Background

What is Community Media?
Community media is media that is for and by communities. It empowers those who produce it (and appear in it) with a voice; it builds the social capital of a community to address critical local issues and it gives people full control over their own narratives. And often, it communicates people’s needs to authority and leads to concrete resolution of local problems.

Our History
Since our inception, the leaders of Video Volunteers, Jessica Mayberry and Stalin K.,have been asking one key question:  what kind of model will enable community media to scale to every local community in the world?

Before devising our current model, IndiaUnheard, we prototyped several different models of community-owned media.  These all, to varying degrees, included the following four crucial elements we identified: the intellectual, creative, and leadership development of community media-makers; Community ownership of the content creation process; Solution-oriented stories; and community discussion and viewing of the content.


Our Different Models

Community Video Units:
In these hyperlocal media units, a group of 6-10 Community Producers produced a monthly 30 minute Video News Magazine and then screened it in the same 30 villages each month. 13 Community Video Units were set up with 13 leading NGOs in India.

Video for Livelihoods:
In the favelas of Sao Paolo, Brazil, young people learned how to set up video businesses. This program built on research we did with the Indian Institute of Management- Ahmedabad into how a local media unit could be sustainable through wedding videos and other forms of commercial production. 10 young people were trained by VV and the Sao Paolo arts organization Casa das Caldeiras.

VideoActive Girls:
We developed a toolkit for NGOs that work with adolescent girls to start their own media empowerment programs. The project was done in partnership with the DC-based Global Fund for Children, and two Girls Media Groups were started with the NGOs Kolkata Sanved and Hyderabad-based Mahita.

Women Monitoring Women’s Empowerment:
this community media model attempted to invert business-as-usual in development sector ‘monitoring and evaluation.’ Instead of outside experts studying whether poor women are ‘empowered’ by a particular intervention, in our project, program recipients instead used video to say whether and how they thought they were being empowered. 20 women were trained as part of a UNDP-IKEA self help group initiative called Swayam.

NGO Media Units:
Between 2003 and 2005, 17 different NGOs in six different countries invited us to give them technical assistance on media projects in six countries. These volunteer-led efforts to build the video capacities of NGOs taught us much about the challenges and promise of community video.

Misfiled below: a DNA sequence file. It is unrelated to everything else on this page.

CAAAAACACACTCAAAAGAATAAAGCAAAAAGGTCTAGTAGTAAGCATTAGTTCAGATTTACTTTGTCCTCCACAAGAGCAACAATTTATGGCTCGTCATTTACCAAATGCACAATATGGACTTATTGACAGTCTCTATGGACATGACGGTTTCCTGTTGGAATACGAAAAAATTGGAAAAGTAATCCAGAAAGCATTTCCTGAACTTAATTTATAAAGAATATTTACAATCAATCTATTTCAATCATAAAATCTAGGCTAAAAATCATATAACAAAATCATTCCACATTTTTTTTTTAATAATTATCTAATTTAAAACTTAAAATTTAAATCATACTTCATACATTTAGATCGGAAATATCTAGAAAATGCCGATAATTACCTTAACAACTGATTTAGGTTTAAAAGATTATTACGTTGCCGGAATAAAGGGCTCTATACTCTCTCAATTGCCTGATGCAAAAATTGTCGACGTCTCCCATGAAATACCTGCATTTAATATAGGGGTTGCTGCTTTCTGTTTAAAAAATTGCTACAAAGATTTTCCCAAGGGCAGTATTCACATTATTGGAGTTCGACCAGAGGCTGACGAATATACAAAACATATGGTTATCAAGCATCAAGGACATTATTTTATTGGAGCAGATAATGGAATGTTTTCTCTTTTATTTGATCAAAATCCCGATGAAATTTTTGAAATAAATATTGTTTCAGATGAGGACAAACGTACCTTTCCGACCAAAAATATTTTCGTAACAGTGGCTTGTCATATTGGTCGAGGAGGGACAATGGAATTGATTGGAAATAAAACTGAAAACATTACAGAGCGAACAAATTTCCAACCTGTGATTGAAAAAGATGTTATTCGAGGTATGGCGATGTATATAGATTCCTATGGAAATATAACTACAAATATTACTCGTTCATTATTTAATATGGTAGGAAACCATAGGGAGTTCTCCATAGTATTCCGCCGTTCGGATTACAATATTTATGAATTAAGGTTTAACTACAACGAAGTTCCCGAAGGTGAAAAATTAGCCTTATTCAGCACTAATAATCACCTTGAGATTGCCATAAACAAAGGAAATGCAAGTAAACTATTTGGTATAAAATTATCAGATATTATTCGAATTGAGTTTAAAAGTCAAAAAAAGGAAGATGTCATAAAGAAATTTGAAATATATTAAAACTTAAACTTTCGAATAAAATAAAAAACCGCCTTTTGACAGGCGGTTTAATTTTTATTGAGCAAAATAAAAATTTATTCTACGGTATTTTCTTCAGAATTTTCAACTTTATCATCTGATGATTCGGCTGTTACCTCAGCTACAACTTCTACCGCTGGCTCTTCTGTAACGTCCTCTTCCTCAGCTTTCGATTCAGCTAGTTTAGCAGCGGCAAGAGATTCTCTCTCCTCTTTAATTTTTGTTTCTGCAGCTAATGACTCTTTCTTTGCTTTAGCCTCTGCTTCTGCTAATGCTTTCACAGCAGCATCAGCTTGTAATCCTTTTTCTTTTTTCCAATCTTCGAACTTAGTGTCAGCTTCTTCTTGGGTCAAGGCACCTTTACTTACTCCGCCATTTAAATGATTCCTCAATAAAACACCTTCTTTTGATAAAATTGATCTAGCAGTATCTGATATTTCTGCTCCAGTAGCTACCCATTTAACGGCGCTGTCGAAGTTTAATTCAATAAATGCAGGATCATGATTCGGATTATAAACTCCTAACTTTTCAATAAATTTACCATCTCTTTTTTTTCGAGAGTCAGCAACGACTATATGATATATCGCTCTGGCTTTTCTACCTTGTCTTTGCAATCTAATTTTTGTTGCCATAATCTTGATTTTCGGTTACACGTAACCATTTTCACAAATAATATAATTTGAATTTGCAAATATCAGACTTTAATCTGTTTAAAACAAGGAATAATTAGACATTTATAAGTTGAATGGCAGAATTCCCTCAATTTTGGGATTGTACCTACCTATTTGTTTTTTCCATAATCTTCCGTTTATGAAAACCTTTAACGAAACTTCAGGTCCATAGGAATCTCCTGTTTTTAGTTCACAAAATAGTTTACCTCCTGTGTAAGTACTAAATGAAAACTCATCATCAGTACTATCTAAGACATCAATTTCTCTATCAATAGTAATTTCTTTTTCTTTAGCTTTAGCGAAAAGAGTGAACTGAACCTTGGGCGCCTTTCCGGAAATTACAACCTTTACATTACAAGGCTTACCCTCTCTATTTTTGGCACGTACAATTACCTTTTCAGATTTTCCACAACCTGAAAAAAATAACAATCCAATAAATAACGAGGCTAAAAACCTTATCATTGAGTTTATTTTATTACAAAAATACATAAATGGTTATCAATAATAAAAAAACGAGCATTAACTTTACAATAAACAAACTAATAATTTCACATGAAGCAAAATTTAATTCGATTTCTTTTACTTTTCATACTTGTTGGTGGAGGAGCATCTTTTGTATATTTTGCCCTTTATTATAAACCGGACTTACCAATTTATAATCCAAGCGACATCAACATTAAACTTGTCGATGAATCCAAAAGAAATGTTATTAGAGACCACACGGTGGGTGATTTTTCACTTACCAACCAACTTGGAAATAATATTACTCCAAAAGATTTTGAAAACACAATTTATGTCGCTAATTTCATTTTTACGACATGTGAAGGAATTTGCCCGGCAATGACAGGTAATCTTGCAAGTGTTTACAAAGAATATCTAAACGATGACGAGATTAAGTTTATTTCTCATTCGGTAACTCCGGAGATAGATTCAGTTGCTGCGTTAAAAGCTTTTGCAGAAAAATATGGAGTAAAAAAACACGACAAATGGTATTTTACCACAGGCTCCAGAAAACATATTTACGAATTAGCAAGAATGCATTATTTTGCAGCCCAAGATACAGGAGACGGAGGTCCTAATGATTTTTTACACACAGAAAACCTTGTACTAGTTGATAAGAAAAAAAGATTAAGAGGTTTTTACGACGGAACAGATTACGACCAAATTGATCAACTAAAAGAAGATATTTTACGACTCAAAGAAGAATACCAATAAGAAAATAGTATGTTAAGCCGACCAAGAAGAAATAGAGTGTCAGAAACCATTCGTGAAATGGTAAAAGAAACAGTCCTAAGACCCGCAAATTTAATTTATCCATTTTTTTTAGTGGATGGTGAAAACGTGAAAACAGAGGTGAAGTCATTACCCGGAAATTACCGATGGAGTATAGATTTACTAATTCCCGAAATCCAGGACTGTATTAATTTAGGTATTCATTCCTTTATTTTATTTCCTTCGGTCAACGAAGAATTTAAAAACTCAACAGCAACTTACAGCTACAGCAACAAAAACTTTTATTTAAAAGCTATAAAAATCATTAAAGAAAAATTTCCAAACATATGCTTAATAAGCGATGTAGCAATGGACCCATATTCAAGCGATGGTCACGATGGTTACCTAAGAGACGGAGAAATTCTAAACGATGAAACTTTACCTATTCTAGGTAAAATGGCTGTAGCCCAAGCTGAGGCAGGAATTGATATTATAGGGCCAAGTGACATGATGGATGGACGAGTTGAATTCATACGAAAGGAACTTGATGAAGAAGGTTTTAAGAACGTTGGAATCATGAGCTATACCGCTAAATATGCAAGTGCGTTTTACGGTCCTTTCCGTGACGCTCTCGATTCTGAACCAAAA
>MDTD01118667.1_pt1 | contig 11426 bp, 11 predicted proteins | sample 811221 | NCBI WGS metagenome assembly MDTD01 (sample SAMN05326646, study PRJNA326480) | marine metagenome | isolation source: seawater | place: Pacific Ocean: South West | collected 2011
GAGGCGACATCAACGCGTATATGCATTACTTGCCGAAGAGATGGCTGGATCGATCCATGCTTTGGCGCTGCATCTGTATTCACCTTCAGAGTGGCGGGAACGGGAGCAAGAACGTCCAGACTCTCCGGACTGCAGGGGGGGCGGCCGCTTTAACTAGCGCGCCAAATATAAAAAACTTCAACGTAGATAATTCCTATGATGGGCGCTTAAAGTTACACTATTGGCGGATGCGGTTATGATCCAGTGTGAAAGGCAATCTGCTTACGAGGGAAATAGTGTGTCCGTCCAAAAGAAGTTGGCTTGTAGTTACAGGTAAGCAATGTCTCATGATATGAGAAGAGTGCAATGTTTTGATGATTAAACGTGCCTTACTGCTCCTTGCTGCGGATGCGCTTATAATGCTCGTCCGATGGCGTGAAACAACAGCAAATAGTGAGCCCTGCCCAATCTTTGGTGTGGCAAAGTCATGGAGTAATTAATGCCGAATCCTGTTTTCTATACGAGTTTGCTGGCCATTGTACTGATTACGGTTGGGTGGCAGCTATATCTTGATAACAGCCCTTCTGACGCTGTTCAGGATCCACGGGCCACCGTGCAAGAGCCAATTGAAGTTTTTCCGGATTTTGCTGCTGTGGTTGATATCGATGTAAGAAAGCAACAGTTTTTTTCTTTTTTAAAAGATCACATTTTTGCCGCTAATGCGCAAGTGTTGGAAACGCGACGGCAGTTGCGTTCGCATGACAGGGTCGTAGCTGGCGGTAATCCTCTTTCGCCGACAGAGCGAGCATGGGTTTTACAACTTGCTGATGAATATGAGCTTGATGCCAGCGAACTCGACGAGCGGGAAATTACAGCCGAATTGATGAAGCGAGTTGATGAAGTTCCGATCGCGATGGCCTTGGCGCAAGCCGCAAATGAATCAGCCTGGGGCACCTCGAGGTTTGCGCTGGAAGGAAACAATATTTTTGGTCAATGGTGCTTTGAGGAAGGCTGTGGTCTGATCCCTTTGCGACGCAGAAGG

Videoshala:
In the Videoshala (literally ‘Videoschool’) project, local community members were trained to produce educational videos on citizenship, diversity and democracy and to screen them to children in their classrooms. The project was started in response to the increasingly right wing educational content that was put into textbooks after the 2002 Gujarat riots. The initiative was funded by the QUEST Alliance and the International Youth Foundation (IYF).

Community Radio:
Video Volunteers’ director Stalin K. has helped to develop the field of community radio in India and the structure of several community radio initiatives, and served for over five years as the convenor of the Community Radio Forum in India.

Want to know more?
Check out our annual reports to read about other campaigns, projects and initiatives with other technologies we’ve undertaken over the years.


A Globally Scalable Model
All of this experimentation and learning helped us ideate our current model IndiaUnheard.
We believe this is a globally scalable model that can contribute significantly to the global movement to democratize the media.
Why? Financial scalability. We are now producing in a way that is financially viable for both local producers and the media industry.
In a global media environment in which ‘citizen journalism’ means either intensive, expensive short term documentary workshops or the ‘accidental video’ produced by citizen journalists during high profile crises, Video Volunteers has created something new – an innovative, scalable, low cost model for empowering large numbers of marginalized community members to regularly publish articulate stories.
This provides a template for what a ‘media industry at the base of the pyramid’ could look like.

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